View of a person opening a box of colourful flies on his lap on a boat.

The New Fly Fisher

Best flies for Ontario sportfish

View of a person opening a box of colourful flies on his lap on a boat.

The New Fly Fisher

Ontario has many species of fish one can target on fly, however, there are a few sportfish species that are more fly-friendly to anglers.

All species of fish are opportunistic feeders meaning they will generally eat when an opportunity presents itself.

Fly fishing is the art and science of tricking a fish to eat something that is hand-tied using synthetic material or fur and feathers from a variety of animals. The flies are created to mimic something a fish would eat in the natural world. From insects to small mammals, flies are tied with precision design for one purpose, to trick a fish to eat. Specific species of fish will prefer specific things in their diet.

For example, most of a brown trout’s diet consists of bugs whereas the majority of a musky’s diet consists of meat protein such as other fish.

Understanding what fish eat in nature is key to choosing the fly that will best give an angler the chance of tricking the fish to eat the unnatural offering.

Smallmouth bass

Smallmouth bass are widely spread throughout the province of Ontario. From the Great Lakes north to well above Highway 17, these hard-fighting fish can be targeted in cold water lakes, ponds, rivers and streams.

Smallmouth bass can grow to more than seven or eight pounds, or three to four kilograms with the Ontario record fish weighing 9.8 pounds or 4.5 kilograms.

They are extremely willing to eat the offering of a fly and are great sport for fly fishers. Smallmouth bass diet in nature consists primarily of other fish, but they will also consume insects, small mammals, and amphibians.

Flies to consider for smallmouth bass could include:

  • Streamers such as a Scott’s McFly are designed to imitate many different kinds of minnow smallmouth eat. They imitate shiner minnows and rainbow smelt.
  • Poppers are made to be fished on the surface of the water. They are designed to make noise in turn attracting fish’s attention. They can imitate a small mammal such as a mouse or amphibians such as frogs.
  • Nymphs are a great choice for picky smallmouth bass. Suspended under a popper, often a fish will come to the noise of the surface fly and decide to take the larva imitation.

Largemouth bass

Considered a warm water fish, largemouth bass can be found in the weedy back bays of many lakes in Ontario. Generally larger than smallmouth, they are also well-targeted using fly fishing equipment.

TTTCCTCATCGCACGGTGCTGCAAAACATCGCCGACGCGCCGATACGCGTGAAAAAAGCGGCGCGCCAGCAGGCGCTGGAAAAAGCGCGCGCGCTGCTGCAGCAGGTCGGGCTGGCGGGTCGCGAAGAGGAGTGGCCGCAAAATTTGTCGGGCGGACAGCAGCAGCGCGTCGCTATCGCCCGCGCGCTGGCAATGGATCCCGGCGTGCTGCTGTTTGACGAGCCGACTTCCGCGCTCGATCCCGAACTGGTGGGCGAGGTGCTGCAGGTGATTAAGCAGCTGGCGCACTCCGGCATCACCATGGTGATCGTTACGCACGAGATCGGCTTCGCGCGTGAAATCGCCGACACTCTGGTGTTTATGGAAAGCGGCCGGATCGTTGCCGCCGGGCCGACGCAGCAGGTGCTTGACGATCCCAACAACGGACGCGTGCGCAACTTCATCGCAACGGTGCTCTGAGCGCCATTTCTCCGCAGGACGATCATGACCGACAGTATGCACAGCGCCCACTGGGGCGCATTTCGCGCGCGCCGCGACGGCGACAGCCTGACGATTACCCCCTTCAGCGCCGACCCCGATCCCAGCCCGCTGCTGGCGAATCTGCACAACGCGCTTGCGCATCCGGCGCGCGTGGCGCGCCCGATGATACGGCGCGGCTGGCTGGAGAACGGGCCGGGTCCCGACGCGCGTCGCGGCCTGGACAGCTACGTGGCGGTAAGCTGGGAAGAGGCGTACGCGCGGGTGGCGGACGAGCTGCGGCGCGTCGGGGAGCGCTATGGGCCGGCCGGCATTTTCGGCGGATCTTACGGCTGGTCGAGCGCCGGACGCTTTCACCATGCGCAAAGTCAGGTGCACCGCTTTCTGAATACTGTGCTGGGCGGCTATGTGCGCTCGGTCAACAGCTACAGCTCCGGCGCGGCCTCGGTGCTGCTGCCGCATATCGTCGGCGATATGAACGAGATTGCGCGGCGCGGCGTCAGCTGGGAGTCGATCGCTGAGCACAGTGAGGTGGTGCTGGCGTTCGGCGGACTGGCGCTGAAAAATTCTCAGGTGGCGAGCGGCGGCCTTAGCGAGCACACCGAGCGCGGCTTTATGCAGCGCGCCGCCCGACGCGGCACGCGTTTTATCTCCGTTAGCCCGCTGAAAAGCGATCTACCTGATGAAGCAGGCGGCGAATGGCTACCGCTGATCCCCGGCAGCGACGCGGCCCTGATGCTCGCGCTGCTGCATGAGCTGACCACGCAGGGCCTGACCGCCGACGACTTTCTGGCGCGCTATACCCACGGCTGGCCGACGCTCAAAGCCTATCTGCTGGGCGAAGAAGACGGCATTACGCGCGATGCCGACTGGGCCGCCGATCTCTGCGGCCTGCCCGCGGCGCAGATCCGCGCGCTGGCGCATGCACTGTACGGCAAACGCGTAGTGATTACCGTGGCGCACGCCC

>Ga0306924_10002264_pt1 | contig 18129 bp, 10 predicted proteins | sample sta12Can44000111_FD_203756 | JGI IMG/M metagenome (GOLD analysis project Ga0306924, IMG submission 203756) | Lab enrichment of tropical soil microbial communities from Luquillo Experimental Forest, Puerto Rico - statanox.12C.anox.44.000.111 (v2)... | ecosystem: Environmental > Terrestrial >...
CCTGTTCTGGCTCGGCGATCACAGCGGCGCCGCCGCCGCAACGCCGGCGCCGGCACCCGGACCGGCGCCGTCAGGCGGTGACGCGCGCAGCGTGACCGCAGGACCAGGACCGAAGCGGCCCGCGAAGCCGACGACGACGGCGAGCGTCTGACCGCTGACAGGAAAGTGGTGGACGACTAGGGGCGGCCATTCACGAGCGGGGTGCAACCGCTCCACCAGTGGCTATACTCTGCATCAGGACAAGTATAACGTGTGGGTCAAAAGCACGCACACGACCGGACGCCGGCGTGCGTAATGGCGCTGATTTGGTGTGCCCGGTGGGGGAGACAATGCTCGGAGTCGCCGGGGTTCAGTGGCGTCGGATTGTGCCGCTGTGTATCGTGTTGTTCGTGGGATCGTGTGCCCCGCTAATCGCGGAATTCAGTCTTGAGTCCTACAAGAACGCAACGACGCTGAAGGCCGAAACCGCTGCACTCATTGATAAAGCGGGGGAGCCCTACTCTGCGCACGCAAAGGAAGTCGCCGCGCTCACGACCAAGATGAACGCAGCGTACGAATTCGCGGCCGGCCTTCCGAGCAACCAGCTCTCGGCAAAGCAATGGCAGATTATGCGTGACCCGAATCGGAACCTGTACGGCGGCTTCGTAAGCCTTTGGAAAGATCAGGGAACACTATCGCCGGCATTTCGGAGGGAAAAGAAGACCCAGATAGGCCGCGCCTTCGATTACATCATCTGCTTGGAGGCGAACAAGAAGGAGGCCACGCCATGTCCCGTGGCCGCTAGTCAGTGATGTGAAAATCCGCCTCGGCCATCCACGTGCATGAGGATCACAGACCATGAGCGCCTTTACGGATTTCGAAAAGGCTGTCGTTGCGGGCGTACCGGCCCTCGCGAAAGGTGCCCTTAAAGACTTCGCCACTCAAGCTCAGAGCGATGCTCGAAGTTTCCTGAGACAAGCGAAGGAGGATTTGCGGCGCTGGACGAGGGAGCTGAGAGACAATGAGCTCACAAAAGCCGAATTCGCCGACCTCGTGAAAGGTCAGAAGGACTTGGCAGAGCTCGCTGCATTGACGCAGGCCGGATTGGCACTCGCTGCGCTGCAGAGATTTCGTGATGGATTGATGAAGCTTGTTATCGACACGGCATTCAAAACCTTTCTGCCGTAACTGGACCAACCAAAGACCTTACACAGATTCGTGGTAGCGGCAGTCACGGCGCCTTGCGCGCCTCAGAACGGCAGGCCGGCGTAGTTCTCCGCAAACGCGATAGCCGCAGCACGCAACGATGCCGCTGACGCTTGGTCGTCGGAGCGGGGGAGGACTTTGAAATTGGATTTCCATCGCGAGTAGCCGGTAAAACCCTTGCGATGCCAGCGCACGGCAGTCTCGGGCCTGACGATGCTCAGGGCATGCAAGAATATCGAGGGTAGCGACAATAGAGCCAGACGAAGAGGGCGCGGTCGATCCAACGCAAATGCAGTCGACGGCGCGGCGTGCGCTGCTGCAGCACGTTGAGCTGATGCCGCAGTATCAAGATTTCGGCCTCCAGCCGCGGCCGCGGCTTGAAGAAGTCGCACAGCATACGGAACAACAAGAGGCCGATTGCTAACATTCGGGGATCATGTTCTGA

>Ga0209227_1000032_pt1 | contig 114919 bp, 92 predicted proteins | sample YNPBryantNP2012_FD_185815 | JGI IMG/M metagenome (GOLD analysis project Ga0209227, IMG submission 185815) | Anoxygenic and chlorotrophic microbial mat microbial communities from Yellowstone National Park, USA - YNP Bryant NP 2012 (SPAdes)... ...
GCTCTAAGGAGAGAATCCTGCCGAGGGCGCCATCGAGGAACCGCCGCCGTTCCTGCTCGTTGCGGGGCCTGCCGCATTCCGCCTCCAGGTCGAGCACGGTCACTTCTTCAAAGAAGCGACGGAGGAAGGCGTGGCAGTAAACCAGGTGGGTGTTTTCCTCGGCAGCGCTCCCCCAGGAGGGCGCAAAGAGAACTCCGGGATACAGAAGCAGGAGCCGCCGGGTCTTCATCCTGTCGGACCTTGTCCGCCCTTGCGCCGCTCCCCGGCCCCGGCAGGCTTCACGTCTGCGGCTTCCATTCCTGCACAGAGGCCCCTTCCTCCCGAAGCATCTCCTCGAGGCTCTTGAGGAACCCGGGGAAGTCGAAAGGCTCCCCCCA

Largemouth will often eat offerings of the topwater fly variety and can be quite explosive when they attack a fly. Coming from the sunfish family of fish, the Ontario record largemouth weighs in at just over 10 pounds or 4.7 kilograms.

Warm water habitat dictates much of what largemouth bass primarily eat. Leeches, other fish, amphibians, and insects make up the majority of a largemouth’s diet. Fly fishing for largemouth can also be challenging because of where they inhabit, thick weeds and cover.

Flies to consider for largemouth bass could include:

  • Topwater flies such as poppers are effective in targeting this species. Consider choosing a fly with a week guard or one with the hook facing up to prevent getting hooked on vegetation and other structure.
  • Woolly Buggers are designed weighted as well as unweighted. They can mimic many different foods largemouth eat including leeches, insect larvae, and even crayfish.
  • Streamers, where anglers are able to fish, are an effective fly for largemouth bass. Imitating a baitfish natural to their diet is key, so anglers should be observant about the baitfish in the body of water and try to match size and colour if possible.

Northern pike

Often referred to as the apex predator in any body of water, northern pike are voracious feeders. They will lie in wait, camouflaged for unsuspecting prey to happen by before attacking. Generally solitary fish, northern pike inhabit warmer bodies of water with ample places to take cover and hide.

Often cannibalistic, northern pike will eat anything they can fit in their mouths including rodents, birds, small mammals, and other fish. One of the larger fish swimming in Ontario waters, the Ontario record pike weighs in at 42 pounds or 19 kilograms.